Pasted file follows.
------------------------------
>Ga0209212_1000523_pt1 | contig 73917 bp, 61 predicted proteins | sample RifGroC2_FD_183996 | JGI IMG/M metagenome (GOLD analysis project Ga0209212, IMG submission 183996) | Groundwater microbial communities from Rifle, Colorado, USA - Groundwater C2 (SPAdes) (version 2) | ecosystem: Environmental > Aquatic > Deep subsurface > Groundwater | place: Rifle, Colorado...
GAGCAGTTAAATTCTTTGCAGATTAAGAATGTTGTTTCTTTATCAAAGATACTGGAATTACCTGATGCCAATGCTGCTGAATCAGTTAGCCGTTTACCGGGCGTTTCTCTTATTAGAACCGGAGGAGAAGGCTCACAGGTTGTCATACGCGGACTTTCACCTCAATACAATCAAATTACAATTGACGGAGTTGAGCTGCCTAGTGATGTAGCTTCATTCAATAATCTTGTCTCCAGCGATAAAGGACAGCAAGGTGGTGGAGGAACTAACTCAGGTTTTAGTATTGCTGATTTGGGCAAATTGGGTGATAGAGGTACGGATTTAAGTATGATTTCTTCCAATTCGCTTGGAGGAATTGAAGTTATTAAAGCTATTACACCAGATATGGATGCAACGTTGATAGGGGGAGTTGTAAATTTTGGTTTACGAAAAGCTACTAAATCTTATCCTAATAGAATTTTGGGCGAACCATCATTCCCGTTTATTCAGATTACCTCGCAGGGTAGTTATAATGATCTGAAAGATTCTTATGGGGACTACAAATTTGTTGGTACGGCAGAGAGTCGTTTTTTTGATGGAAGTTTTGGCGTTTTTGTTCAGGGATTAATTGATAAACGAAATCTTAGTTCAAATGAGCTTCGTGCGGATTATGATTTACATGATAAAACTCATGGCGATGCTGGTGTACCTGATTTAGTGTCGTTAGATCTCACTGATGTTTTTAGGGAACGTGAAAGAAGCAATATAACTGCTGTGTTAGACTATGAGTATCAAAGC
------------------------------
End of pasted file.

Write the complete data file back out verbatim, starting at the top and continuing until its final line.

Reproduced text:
>Ga0209212_1000523_pt1 | contig 73917 bp, 61 predicted proteins | sample RifGroC2_FD_183996 | JGI IMG/M metagenome (GOLD analysis project Ga0209212, IMG submission 183996) | Groundwater microbial communities from Rifle, Colorado, USA - Groundwater C2 (SPAdes) (version 2) | ecosystem: Environmental > Aquatic > Deep subsurface > Groundwater | place: Rifle, Colorado...
GAGCAGTTAAATTCTTTGCAGATTAAGAATGTTGTTTCTTTATCAAAGATACTGGAATTACCTGATGCCAATGCTGCTGAATCAGTTAGCCGTTTACCGGGCGTTTCTCTTATTAGAACCGGAGGAGAAGGCTCACAGGTTGTCATACGCGGACTTTCACCTCAATACAATCAAATTACAATTGACGGAGTTGAGCTGCCTAGTGATGTAGCTTCATTCAATAATCTTGTCTCCAGCGATAAAGGACAGCAAGGTGGTGGAGGAACTAACTCAGGTTTTAGTATTGCTGATTTGGGCAAATTGGGTGATAGAGGTACGGATTTAAGTATGATTTCTTCCAATTCGCTTGGAGGAATTGAAGTTATTAAAGCTATTACACCAGATATGGATGCAACGTTGATAGGGGGAGTTGTAAATTTTGGTTTACGAAAAGCTACTAAATCTTATCCTAATAGAATTTTGGGCGAACCATCATTCCCGTTTATTCAGATTACCTCGCAGGGTAGTTATAATGATCTGAAAGATTCTTATGGGGACTACAAATTTGTTGGTACGGCAGAGAGTCGTTTTTTTGATGGAAGTTTTGGCGTTTTTGTTCAGGGATTAATTGATAAACGAAATCTTAGTTCAAATGAGCTTCGTGCGGATTATGATTTACATGATAAAACTCATGGCGATGCTGGTGTACCTGATTTAGTGTCGTTAGATCTCACTGATGTTTTTAGGGAACGTGAAAGAAGCAATATAACTGCTGTGTTAGACTATGAGTATCAAAGC